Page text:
Furthermore, it has appeared to be advantageous to use gold balls for example, such as Au/Au, Au/NiAu or Au/Al for the first metal interconnection. Such a metal interconnection may be fixed by means of thermocompression, which offers advantages in practice.

In a further, advantageous embodiment the substrate is a lead frame having openings in which the passivating material of the encapsulation is present. Embedding of the substrate in the encapsulation occurs through the openings in the substrate. The lead frame is furthermore advantageous in that it may be very thin. In essence it is a single conductive layer or a stack of several conductive layers. A highly favorable lead frame is known as HVQFN (High Voltage Quad Flat Non-leaded). Further advantageous lead frames in essence comprise one or several layers which are deposited on a sacrifice layer. The sacrifice layer is removed after the encapsulation has been applied. An example of this is described in non-prepublished application EP 02079544.9 (PHNL021100).

In a still further, advantageous embodiment the adhesive has a layer thickness of less than 50 μm, more particularly between 10 and 25 μm. It has appeared that with a decreasing layer thickness less spreading occurs in the distance between the substrate and the back of the second chip. It is important that this spreading be limited, because there are already a number of other spreading factors. However, when the adhesive layer becomes too thin, there is a chance of insufficient bonding and the force necessary for application increases disproportionately. Too high a force creates an increased risk of breakdown of metal balls.

It is advantageous for the second chip to have a smaller surface than the first chip in a plane parallel with the active side. Albeit the second chip may also be shifted relative to the first one, it is advantageous for the mechanical stability when a second chip covers only part of the active side of the first chip.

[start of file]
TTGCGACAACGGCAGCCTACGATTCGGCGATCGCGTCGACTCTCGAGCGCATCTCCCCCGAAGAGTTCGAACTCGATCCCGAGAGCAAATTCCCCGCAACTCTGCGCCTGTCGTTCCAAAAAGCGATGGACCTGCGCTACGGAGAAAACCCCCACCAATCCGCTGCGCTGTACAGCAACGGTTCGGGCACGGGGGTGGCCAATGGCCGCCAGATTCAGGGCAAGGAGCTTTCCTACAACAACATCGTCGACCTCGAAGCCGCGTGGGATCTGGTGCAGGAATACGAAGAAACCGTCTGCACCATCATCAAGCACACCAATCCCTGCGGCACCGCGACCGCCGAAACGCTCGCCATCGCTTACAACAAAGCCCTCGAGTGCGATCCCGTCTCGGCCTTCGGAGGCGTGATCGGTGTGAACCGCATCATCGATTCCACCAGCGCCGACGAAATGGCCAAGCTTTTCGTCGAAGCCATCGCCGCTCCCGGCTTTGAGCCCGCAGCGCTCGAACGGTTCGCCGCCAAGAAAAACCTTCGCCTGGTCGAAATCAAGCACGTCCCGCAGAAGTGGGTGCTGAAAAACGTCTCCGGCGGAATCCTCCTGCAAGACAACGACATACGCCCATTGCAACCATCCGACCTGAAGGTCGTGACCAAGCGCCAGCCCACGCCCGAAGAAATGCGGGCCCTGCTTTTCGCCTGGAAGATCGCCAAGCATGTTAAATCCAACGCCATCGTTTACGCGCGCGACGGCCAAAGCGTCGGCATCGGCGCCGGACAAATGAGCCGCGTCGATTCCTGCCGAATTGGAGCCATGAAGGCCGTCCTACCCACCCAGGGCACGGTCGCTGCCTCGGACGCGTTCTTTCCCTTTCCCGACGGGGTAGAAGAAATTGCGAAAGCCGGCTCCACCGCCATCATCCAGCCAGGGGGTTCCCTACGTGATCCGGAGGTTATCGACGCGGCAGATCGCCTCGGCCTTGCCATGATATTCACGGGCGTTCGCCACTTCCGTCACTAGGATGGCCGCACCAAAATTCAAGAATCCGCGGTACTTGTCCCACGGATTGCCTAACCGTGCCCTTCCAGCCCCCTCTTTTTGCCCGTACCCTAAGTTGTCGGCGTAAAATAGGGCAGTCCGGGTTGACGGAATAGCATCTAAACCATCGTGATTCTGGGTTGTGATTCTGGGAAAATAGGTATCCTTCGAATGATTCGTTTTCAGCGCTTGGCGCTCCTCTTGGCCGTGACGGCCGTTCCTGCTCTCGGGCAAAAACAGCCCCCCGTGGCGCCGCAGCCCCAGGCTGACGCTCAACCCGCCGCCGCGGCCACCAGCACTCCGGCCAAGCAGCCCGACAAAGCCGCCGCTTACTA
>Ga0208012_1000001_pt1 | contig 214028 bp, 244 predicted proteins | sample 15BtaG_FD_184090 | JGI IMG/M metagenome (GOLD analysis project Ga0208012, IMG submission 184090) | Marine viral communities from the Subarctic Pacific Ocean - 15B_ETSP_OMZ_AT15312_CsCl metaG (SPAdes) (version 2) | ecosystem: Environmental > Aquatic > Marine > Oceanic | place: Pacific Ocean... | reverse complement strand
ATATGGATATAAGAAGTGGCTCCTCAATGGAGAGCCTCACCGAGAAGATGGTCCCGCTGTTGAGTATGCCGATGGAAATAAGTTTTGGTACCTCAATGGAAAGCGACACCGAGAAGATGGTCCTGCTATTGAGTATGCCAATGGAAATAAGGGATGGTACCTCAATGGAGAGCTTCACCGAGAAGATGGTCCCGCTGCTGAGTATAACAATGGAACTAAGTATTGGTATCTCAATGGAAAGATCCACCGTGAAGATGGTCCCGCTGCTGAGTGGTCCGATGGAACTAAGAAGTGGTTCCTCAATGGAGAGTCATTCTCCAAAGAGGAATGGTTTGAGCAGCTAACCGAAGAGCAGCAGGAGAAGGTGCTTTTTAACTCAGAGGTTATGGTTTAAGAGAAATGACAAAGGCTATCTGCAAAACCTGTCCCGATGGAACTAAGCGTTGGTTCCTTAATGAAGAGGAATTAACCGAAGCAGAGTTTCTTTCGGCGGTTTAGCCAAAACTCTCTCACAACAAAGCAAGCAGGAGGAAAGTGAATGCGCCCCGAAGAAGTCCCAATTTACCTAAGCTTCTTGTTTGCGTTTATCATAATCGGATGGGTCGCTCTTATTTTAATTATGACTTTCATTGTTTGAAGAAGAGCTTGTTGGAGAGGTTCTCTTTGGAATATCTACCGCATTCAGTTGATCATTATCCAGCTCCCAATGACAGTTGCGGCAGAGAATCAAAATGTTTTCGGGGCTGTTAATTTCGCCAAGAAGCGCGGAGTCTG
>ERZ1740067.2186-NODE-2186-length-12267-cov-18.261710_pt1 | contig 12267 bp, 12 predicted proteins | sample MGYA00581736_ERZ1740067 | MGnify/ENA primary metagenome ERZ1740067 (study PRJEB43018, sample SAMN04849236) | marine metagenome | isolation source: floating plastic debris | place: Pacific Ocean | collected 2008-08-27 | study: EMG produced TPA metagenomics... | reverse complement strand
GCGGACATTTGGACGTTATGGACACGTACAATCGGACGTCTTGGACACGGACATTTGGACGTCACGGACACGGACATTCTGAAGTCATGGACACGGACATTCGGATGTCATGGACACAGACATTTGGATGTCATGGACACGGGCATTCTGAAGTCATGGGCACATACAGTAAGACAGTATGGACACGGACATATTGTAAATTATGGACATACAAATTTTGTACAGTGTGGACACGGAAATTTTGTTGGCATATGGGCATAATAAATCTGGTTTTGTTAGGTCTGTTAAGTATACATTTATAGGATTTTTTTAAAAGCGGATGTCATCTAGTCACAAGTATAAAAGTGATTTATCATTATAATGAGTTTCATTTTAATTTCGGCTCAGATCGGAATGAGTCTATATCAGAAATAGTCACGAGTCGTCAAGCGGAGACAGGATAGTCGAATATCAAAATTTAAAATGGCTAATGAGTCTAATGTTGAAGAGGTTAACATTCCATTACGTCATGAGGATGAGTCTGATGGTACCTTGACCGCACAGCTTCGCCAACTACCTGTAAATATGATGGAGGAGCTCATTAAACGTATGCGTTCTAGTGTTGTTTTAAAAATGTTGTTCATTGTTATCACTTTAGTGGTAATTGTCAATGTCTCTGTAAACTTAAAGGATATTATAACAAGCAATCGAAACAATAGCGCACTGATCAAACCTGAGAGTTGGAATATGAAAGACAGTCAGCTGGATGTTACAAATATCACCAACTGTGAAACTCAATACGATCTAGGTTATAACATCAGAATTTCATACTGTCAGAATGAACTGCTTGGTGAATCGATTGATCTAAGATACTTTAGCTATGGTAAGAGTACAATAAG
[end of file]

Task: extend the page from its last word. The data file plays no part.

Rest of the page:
Such a chip-on-chip construction is attractive, for example, for the combination of a microprocessor and a memory chip, for a functional chip and an identification chip. However, it is particularly advantageous when the first chip comprises an integrated circuit of in essence passive components, whereas the second chip comprises an integrated circuit of in essence active components. In this respect it is observed that the first chip nevertheless can comprise a number of active components, whereas the second chip can also comprise a number of active components. The first chip is then manufactured on a semiconductor substrate, with a conductive interconnection to the back side. The semiconductor substrate can be partly removed after manufacturing, in particular by means of etching and/or polishing, as is known to the expert. The second chip may be manufactured on a semiconductor substrate, for example, of silicon, but also on an electrically insulating substrate such as glass, Al2O3 or a ceramic material. Passive elements which may be present comprise coils, resistors and capacitors but also resonators, micro electromechanical system (MEMS) elements, antennas, microstrips and sensors.

The combination of a first, passive chip and a second, active chip is particularly advantageous since the size of passive components is usually larger than the size of active components, whereas at the same time fewer requirements are made on the resolution of the passive components. It is also advantageous for the first and second chips to have substrates with a different resistance. In particular for high-frequency applications it is advantageous for the first, passive chip and the second, active chip to be close together. For that matter, the high-frequency behavior provides that bond wires and interconnects are undesiredly active as coils. This is considerably limited in this embodiment.

In a particular embodiment the first chip is a substrate of doped semiconductor material and contains pores which extend in a direction in essence perpendicular to the plane running parallel to the active side and in which capacitors are defined. Such capacitors have a large capacitance and are therefore highly suitable as decoupling capacitors. An advantage of the use of such capacitors is that the required surface area for the capacitors remains small. As a result, for example the design condition can easily be met which says that the first conductive interconnections in essence fall within the heat sink when they are projected on the substrate.